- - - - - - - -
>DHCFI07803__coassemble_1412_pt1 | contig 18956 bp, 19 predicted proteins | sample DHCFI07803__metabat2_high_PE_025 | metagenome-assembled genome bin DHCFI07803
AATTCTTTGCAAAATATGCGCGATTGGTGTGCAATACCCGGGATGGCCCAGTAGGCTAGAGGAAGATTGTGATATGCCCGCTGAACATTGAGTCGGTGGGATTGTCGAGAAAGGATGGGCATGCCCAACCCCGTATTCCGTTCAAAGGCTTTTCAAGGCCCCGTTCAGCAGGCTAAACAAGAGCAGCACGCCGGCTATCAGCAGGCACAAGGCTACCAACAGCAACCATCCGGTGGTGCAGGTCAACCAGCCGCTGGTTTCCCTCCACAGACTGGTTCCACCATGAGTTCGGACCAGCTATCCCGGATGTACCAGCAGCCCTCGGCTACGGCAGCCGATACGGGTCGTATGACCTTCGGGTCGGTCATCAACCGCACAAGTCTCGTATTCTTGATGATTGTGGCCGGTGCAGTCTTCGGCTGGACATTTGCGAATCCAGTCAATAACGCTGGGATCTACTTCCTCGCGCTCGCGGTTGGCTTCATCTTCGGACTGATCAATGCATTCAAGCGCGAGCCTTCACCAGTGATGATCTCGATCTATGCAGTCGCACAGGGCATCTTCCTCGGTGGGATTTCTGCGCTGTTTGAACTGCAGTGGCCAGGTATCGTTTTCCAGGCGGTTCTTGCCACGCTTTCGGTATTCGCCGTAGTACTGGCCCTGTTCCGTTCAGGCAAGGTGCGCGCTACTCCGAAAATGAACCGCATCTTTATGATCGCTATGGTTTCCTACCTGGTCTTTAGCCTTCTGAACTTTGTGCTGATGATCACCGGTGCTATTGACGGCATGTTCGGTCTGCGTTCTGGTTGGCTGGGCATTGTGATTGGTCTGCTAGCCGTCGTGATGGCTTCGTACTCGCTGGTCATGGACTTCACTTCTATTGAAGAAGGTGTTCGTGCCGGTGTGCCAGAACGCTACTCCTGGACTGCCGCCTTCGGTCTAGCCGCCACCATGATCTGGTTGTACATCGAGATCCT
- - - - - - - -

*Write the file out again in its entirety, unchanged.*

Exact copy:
>DHCFI07803__coassemble_1412_pt1 | contig 18956 bp, 19 predicted proteins | sample DHCFI07803__metabat2_high_PE_025 | metagenome-assembled genome bin DHCFI07803
AATTCTTTGCAAAATATGCGCGATTGGTGTGCAATACCCGGGATGGCCCAGTAGGCTAGAGGAAGATTGTGATATGCCCGCTGAACATTGAGTCGGTGGGATTGTCGAGAAAGGATGGGCATGCCCAACCCCGTATTCCGTTCAAAGGCTTTTCAAGGCCCCGTTCAGCAGGCTAAACAAGAGCAGCACGCCGGCTATCAGCAGGCACAAGGCTACCAACAGCAACCATCCGGTGGTGCAGGTCAACCAGCCGCTGGTTTCCCTCCACAGACTGGTTCCACCATGAGTTCGGACCAGCTATCCCGGATGTACCAGCAGCCCTCGGCTACGGCAGCCGATACGGGTCGTATGACCTTCGGGTCGGTCATCAACCGCACAAGTCTCGTATTCTTGATGATTGTGGCCGGTGCAGTCTTCGGCTGGACATTTGCGAATCCAGTCAATAACGCTGGGATCTACTTCCTCGCGCTCGCGGTTGGCTTCATCTTCGGACTGATCAATGCATTCAAGCGCGAGCCTTCACCAGTGATGATCTCGATCTATGCAGTCGCACAGGGCATCTTCCTCGGTGGGATTTCTGCGCTGTTTGAACTGCAGTGGCCAGGTATCGTTTTCCAGGCGGTTCTTGCCACGCTTTCGGTATTCGCCGTAGTACTGGCCCTGTTCCGTTCAGGCAAGGTGCGCGCTACTCCGAAAATGAACCGCATCTTTATGATCGCTATGGTTTCCTACCTGGTCTTTAGCCTTCTGAACTTTGTGCTGATGATCACCGGTGCTATTGACGGCATGTTCGGTCTGCGTTCTGGTTGGCTGGGCATTGTGATTGGTCTGCTAGCCGTCGTGATGGCTTCGTACTCGCTGGTCATGGACTTCACTTCTATTGAAGAAGGTGTTCGTGCCGGTGTGCCAGAACGCTACTCCTGGACTGCCGCCTTCGGTCTAGCCGCCACCATGATCTGGTTGTACATCGAGATCCT